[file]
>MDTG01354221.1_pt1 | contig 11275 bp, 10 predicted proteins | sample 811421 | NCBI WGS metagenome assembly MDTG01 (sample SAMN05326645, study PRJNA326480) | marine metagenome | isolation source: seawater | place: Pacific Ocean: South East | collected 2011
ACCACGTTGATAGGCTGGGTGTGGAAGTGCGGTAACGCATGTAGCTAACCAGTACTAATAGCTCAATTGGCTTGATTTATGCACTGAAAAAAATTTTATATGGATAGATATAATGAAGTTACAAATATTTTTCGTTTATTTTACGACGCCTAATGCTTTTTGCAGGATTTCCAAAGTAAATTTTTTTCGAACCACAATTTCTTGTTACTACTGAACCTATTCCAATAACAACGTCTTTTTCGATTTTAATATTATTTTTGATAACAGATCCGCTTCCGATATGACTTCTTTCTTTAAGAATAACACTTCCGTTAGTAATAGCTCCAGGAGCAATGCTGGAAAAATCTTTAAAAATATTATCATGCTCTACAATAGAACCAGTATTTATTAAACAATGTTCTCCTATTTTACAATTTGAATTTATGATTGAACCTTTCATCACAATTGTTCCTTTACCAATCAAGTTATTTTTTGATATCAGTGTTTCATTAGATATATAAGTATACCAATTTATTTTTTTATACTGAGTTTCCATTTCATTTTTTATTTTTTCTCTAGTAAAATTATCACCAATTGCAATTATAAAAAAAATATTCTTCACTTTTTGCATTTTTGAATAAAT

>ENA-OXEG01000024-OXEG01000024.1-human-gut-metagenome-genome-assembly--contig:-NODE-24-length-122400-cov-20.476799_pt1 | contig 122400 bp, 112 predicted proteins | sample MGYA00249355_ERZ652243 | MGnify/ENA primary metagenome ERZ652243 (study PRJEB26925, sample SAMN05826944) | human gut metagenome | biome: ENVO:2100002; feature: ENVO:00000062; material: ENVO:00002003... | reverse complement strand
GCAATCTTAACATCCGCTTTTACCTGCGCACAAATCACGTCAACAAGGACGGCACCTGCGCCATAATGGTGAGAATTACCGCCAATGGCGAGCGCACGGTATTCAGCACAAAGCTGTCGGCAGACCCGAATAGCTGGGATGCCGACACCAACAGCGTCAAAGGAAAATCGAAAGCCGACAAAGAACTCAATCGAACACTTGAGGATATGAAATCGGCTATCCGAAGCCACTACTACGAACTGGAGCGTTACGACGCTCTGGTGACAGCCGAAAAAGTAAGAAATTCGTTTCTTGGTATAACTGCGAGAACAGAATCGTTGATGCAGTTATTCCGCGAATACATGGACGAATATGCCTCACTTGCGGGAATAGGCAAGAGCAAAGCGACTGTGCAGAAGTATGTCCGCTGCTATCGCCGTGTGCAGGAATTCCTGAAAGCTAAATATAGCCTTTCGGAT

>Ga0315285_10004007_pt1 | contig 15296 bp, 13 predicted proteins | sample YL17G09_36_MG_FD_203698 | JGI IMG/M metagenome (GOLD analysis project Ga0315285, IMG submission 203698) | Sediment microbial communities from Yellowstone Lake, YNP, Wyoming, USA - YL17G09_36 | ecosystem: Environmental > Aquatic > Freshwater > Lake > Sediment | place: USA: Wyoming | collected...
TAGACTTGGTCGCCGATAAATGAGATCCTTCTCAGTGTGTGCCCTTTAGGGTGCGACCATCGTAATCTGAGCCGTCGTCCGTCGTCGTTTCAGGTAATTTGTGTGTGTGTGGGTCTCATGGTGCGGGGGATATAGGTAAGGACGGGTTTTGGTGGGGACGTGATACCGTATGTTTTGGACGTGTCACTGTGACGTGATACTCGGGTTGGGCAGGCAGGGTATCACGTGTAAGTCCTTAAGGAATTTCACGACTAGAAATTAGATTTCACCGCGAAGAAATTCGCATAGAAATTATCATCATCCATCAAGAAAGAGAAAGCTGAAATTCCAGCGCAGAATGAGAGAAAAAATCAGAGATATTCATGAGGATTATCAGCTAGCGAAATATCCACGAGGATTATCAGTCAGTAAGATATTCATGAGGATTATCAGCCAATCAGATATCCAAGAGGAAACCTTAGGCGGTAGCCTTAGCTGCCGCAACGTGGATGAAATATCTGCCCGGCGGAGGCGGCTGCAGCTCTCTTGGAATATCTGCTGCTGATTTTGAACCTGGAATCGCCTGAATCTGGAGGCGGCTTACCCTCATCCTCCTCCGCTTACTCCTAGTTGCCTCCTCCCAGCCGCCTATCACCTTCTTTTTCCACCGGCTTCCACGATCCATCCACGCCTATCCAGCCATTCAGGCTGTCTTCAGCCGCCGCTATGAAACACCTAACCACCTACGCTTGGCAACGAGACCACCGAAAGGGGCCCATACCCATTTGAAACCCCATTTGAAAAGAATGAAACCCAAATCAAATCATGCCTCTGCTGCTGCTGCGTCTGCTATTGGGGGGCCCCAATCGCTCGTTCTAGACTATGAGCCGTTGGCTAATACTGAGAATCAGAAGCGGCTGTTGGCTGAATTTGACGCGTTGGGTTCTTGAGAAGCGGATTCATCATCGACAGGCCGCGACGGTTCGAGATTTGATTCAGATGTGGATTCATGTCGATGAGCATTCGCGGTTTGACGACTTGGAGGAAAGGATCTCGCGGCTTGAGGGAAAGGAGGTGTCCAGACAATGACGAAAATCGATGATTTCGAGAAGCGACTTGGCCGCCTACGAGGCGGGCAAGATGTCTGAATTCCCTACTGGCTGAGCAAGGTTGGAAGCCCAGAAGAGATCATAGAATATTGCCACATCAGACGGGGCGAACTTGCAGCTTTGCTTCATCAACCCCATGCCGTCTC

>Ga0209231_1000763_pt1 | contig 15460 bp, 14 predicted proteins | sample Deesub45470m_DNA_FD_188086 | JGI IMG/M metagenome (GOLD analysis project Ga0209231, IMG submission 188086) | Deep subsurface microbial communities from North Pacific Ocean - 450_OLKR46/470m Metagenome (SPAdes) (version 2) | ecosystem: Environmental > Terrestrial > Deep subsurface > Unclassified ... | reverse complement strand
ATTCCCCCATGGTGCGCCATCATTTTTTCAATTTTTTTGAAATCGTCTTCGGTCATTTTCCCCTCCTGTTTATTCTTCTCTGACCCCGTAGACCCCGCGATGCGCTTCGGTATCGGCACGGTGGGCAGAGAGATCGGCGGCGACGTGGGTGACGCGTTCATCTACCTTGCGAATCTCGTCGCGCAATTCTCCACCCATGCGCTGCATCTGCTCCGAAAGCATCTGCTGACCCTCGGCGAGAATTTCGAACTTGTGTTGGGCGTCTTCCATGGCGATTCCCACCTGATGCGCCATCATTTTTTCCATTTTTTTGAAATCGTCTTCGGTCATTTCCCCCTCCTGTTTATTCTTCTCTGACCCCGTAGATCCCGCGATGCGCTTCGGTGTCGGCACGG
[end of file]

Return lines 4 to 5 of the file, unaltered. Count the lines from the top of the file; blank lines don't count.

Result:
GCAATCTTAACATCCGCTTTTACCTGCGCACAAATCACGTCAACAAGGACGGCACCTGCGCCATAATGGTGAGAATTACCGCCAATGGCGAGCGCACGGTATTCAGCACAAAGCTGTCGGCAGACCCGAATAGCTGGGATGCCGACACCAACAGCGTCAAAGGAAAATCGAAAGCCGACAAAGAACTCAATCGAACACTTGAGGATATGAAATCGGCTATCCGAAGCCACTACTACGAACTGGAGCGTTACGACGCTCTGGTGACAGCCGAAAAAGTAAGAAATTCGTTTCTTGGTATAACTGCGAGAACAGAATCGTTGATGCAGTTATTCCGCGAATACATGGACGAATATGCCTCACTTGCGGGAATAGGCAAGAGCAAAGCGACTGTGCAGAAGTATGTCCGCTGCTATCGCCGTGTGCAGGAATTCCTGAAAGCTAAATATAGCCTTTCGGAT

>Ga0315285_10004007_pt1 | contig 15296 bp, 13 predicted proteins | sample YL17G09_36_MG_FD_203698 | JGI IMG/M metagenome (GOLD analysis project Ga0315285, IMG submission 203698) | Sediment microbial communities from Yellowstone Lake, YNP, Wyoming, USA - YL17G09_36 | ecosystem: Environmental > Aquatic > Freshwater > Lake > Sediment | place: USA: Wyoming | collected...